Pilgrim's progress through space

'Slaughterhouse 5': you've read the book and seen the movie. Now Munich gets to hear the opera. By Della Couling

Kurt Vonnegut's Slaughterhouse 5 became a kind of cult novel in the 1970s, spawning many imitations. A not immediately obvious spin-off is an operatic version but, after Hans-Jurgen von Bose's masterly setting, premiered earlier this month at the Bavarian State Opera in Munich, the only surprise is that no one had thought of it before. So it goes (as Vonnegut himself would say).

The novel's leaps back and forth in time and space, from 1968 to 1945 and points in between, via a time-warp detour to the planet Tralfamadore, are a gift not only to the composer (who wrote his own libretto), but also to his director (Eike Gramss) and set designer (Gottfried Pilz). And, by superimposing actions which are, of necessity, consecutive on the printed page, Von Bose achieves the considerable feat of making the work's meaning clearer.

The slaughterhouse of the title is, of course, the building in which a group of American prisoners end up in Dresden on the night of the Allies' blanket-bombing of the city. As in the novel, this event provides the apocalyptic climax to the opera. But it begins with its main protagonist in his older form, Billy Pilgrim II (a brilliant performance by Uwe Schonbeck), a tubby personification of the Little Man, in suit and glasses, shuffling timidly on to the still-curtained stage, carrying a microphone. At first, he was taken to be one of those harbingers of doom who come on to announce that the prima donna is indisposed, but his shy writhings and inability to begin telling his own story soon dispelled that idea. And so we have the man. But the progress of this pilgrim is fuelled less by growing enlightenment than by alien forces - terrestrial or otherwise: in Act 2, the chorus of Tralfamadorians are dressed as punks.

Narrative links are provided at either side of the stage by Evangelist I (Claes H Ahnsjo) and Evangelist II (Ronald Pries), the first a tenor in vaguely clerical dress, singing a brilliant take-off of Bach recitative, often underlined by woodwind or organ, the second a middle-aged smarmy chat-show-host type, speaking his lines.

The stage is divided horizontally and vertically, using strobe lights against a black background, with some stunning images, including bombers and flying saucers. This also offers the opportunity for ensemble passages between characters in different situations. So when, on one level, the Tralfamadorian little green men have carried Billy off to their planet to study him, while, on another, a German guard is seen kicking an American soldier, a quasi- Beethovenian ensemble ensues in which the earthlings separately ask "Why you? Why me?" then all together answer "Because things just are as they are", but prompted by very different circumstances.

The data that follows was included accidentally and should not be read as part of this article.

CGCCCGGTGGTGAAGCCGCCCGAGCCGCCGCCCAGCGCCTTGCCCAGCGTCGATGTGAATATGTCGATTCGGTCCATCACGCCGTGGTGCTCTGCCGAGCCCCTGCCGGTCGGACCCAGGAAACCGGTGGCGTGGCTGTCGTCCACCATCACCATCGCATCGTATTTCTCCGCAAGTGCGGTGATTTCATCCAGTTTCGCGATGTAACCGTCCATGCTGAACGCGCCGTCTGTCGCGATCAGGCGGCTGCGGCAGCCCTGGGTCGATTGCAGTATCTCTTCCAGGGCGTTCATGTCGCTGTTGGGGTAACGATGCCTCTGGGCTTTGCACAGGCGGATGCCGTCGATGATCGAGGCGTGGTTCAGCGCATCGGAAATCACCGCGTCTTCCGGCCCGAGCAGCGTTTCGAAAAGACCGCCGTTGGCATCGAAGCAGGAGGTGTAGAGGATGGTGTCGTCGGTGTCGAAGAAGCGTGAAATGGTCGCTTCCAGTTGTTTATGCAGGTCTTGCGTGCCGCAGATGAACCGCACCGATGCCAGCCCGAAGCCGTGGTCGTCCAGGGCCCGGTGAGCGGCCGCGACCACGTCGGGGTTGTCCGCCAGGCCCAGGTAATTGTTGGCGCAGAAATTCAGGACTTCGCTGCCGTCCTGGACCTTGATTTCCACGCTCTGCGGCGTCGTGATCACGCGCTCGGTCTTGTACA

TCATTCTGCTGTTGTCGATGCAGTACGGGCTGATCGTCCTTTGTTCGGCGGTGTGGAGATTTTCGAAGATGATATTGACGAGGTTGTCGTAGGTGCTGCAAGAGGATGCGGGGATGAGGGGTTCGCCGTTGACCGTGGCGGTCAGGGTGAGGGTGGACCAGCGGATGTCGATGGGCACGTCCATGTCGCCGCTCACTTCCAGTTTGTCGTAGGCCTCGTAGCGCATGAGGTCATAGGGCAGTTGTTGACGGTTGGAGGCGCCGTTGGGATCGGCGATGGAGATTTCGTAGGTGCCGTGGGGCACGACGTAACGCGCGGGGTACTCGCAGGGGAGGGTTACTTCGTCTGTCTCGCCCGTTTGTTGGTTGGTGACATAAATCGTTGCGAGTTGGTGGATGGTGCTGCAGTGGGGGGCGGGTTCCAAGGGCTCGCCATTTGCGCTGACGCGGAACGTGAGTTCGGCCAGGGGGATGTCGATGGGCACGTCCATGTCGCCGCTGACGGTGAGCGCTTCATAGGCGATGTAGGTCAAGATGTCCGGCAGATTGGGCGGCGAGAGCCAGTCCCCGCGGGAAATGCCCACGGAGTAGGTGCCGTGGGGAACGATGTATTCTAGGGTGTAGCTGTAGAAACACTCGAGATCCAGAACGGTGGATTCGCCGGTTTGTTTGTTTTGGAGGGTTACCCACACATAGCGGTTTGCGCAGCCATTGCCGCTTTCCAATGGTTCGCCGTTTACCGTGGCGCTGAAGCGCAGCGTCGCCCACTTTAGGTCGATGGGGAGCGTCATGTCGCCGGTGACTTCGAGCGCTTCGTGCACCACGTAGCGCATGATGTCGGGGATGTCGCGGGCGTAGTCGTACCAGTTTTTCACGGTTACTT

Like Billy Pilgrim, Von Bose's music hovers between different eras, aiming at a synthesis of postmodern, modern and past, in an effort to achieve meaningful progress, but with a clear yearning back to the 18th century. He is certainly an adroit musician, able to write in any given style, with the two Trafalmadorians (mezzo and counter-tenor) also singing mock- Bach when flying in their saucer, and Billy Pilgrim's nagging shrew of a daughter (Frances Lucey) tossing off bursts of Mozartian coloratura. There is some very lush orchestration, particularly during the purely orchestral depiction of the fire-bombing of Dresden (when the stage is blacked out). Von Bose is lucky here in Paul Daniel, who conducted a brilliant and dedicated reading of the score.

There are moments of humour, inevitably involving comic Englishmen: when Billy I (sung by Martin Gantner) and his fellow Americans end up in a camp full of British officers, camp is the operative word, with the Limeys speaking in Asterix-inspired German slang (ie "Alter Junge" for "Old boy") and breaking into cod G&S. All good fun. But the underlying tone of the opera - as of the novel - is serious, anchored in the Bach Passion-style narrative of Evangelist I. Billy Pilgrim is the victim, unwitting, unwilling and powerless: "Where can I sleep?" he sings, victimised by his fellow prisoners. Some sections could do with judicious pruning, such as a Cinderella drag act for the English officers, but here is one new opera that really should enter the repertoire.

Arts and Entertainment
Loading individual letters on to an original Heidelberg printing press
books
Arts and Entertainment
Shades of glory: Roger Daltrey and Pete Townshend

Glastonbury Roger Daltrey and Pete Townshend will perform with Paul Weller as their warm-up act

Arts and Entertainment
Billie Piper as Brona in Penny Dreadful